The December cover story about Anthony Kim illustrates how he grips down at least 2 inches on a 44 1/2-inch driver that he usually plays at about 42 inches. The demonstration mentions that he has a lengthy torso, which would indicate longer arms, and shorter legs. Inasmuch as I am the same height as Kim with torso/legs balance my arms are not lengthy, say, like those of Gary Player. Wouldn't gripping down on my 44-inch Hogan driver seriously affect club-head speed not affected by Kim's longer arms? Maybe I should try gripping down on my 46-inch driver that actually outdistances my 44-inch driver, but with less control. What do you think?
James Oliver Campbell, age 81
Sun Prairie, WI
Please, Lord, let me be worried about whether I should hit my 44- or 46-inch driver when I'm 81. James, I think you've hit the nail on the head. Shorten the circumference of your swing (by gripping down, in this case) and you will tend to lower your swing speed. In Kim's case, he believes it makes sense because: "The driver is made for someone 6 feet tall, and I'm a lot shorter than that, so I grip down to compensate." In your case, if you can swing that 46"-driver with just as much control as the 44-inch driver, go for it. Personally, I've always believed in the Bob Toski mantra, "It's a game of how near, not how far." Anyway, that's my story and I'm sticking to it.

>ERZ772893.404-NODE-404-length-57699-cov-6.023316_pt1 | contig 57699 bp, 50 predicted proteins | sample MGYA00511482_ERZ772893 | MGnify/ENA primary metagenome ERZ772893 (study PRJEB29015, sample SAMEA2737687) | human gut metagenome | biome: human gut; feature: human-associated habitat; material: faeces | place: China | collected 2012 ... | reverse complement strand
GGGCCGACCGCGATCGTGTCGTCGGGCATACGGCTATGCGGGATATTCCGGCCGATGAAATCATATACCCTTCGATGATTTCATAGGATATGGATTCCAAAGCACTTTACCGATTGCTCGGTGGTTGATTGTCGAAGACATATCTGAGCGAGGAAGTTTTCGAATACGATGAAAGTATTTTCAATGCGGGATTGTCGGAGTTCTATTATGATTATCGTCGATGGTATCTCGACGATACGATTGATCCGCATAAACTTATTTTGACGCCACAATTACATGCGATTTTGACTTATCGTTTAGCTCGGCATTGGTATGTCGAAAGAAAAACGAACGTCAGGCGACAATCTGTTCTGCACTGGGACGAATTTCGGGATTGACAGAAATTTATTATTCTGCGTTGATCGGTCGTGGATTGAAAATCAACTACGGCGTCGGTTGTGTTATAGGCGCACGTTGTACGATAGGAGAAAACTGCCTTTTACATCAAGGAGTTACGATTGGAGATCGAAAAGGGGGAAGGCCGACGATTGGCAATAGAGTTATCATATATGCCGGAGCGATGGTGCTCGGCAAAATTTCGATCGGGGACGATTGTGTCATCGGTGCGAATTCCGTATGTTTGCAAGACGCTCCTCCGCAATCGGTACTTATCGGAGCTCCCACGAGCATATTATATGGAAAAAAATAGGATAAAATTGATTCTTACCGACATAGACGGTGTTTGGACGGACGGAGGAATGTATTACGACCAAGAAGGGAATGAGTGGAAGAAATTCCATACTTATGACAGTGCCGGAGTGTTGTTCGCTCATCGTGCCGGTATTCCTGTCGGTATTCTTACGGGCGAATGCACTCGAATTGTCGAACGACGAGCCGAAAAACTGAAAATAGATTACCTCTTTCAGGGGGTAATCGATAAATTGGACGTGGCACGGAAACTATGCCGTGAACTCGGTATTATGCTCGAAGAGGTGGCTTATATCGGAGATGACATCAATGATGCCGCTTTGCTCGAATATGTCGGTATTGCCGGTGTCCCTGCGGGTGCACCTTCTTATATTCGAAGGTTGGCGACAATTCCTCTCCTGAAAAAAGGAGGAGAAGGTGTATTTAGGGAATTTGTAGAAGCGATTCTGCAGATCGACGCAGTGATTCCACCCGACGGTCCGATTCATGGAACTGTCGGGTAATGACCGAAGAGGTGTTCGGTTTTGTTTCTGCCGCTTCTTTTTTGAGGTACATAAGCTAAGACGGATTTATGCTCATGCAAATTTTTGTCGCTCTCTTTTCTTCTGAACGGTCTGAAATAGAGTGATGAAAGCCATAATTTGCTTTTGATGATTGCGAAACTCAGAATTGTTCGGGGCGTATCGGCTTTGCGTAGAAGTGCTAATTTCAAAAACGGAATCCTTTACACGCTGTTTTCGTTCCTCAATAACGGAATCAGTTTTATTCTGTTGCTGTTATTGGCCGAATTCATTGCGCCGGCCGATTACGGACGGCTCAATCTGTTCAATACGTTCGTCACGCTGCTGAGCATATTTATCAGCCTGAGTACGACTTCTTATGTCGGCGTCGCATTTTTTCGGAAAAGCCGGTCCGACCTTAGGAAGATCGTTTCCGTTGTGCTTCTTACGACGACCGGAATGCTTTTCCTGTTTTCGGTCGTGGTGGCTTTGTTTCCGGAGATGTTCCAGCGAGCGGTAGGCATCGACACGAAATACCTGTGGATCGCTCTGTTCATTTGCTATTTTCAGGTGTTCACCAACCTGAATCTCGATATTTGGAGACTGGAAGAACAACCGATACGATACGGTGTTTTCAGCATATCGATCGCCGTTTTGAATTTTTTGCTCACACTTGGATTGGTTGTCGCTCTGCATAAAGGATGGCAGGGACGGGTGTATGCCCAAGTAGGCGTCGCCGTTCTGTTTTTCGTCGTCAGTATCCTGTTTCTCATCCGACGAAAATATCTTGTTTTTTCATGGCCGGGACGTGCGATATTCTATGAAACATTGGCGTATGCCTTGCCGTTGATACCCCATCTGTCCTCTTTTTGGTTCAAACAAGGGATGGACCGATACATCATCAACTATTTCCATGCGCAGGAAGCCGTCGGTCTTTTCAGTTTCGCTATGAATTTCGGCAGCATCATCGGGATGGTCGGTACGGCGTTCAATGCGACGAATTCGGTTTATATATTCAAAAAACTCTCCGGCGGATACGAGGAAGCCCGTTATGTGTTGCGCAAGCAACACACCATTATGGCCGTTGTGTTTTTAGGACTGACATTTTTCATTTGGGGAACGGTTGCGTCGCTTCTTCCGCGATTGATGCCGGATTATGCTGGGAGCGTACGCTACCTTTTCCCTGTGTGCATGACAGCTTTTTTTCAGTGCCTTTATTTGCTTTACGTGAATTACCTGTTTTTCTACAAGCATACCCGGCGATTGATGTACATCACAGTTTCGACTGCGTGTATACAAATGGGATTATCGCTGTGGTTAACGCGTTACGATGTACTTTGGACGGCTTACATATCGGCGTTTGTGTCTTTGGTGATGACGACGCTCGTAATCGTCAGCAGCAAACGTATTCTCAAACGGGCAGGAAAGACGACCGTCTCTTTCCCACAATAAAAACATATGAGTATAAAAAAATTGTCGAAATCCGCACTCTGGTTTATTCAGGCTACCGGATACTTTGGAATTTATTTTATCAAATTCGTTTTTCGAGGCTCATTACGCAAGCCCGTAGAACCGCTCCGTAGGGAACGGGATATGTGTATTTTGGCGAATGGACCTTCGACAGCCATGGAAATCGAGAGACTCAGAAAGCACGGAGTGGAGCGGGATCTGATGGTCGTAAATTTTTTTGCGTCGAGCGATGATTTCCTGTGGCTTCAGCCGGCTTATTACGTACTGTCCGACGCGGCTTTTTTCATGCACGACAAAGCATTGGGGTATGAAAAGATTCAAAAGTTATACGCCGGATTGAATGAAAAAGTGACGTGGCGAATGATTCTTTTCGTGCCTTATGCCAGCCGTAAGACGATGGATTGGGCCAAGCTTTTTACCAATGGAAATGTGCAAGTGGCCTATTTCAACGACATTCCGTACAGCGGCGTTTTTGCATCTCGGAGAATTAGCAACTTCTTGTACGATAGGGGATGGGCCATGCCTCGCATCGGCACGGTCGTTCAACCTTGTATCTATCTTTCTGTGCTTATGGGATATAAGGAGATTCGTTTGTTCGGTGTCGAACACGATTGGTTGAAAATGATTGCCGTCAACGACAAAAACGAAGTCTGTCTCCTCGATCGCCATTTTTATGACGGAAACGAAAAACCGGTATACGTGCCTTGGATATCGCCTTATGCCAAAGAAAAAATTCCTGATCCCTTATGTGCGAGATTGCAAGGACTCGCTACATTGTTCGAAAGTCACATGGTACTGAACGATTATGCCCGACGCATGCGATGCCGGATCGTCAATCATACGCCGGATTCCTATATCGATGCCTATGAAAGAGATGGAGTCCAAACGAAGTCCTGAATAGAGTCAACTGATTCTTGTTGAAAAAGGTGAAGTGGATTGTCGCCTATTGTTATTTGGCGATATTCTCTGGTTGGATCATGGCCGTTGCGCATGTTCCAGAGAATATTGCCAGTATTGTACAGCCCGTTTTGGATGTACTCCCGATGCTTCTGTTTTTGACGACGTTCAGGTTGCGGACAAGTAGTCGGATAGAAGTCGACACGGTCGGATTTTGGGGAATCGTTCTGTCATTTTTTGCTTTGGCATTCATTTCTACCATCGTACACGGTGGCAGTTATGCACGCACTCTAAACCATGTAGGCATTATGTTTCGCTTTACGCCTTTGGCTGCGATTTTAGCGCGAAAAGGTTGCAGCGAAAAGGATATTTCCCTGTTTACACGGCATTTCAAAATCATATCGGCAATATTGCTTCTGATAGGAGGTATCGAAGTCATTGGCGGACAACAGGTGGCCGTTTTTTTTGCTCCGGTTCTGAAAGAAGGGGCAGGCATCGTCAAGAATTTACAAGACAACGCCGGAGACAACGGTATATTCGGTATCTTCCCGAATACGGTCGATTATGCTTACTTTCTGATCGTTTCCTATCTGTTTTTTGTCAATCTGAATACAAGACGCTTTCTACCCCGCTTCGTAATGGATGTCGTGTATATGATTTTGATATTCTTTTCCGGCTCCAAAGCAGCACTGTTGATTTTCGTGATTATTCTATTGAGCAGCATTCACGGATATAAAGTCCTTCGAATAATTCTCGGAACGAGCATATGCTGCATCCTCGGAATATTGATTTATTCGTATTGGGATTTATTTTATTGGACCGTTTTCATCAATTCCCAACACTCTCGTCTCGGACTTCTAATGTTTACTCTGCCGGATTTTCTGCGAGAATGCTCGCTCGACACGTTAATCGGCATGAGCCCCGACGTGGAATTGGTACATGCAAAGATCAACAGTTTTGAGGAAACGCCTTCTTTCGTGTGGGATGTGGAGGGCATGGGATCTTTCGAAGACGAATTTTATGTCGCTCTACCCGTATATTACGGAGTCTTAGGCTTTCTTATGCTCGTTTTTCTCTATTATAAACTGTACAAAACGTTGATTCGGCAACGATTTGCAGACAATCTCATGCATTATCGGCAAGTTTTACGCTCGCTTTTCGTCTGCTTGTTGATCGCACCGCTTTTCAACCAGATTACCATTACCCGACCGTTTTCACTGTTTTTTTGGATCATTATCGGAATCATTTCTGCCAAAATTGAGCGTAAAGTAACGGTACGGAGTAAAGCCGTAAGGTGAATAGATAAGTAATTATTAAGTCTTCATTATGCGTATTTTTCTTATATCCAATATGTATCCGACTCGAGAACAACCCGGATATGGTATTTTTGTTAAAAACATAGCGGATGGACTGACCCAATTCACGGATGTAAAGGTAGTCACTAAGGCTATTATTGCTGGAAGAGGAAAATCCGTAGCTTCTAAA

My question is about a problem that is likely common to most senior golfers--losing distance with age. I am 74, still have a pretty good swing but have lost a lot of distance off the tee and with irons in the last 15 years. Do we lose distance simply because of muscle strength or is it because muscles don't fire when told so the club can accelerate into the ball and provide the strong impact we used to get. Can anything be done to regain distance or is this a problem we simply have to live with? The answer--to play from the forward senior tees adds enjoyment but not the same satisfaction.
Balderson, Ontario Canada
Ron, Butch Harmon has just the thing for you. It's a new video on the very subject that just went up on golfdigest.com. Among other things, Butch says: “Golfers who have lost some flexibility can get the pop back in their swings by making a better wrist hinge. At 65, I don’t have a long swing, but I can still get pretty good distance by making a full hinge going back and releasing it through impact...” But there's a lot more to Butch's advice...check it out.
(Photo: Stephen Szurlej)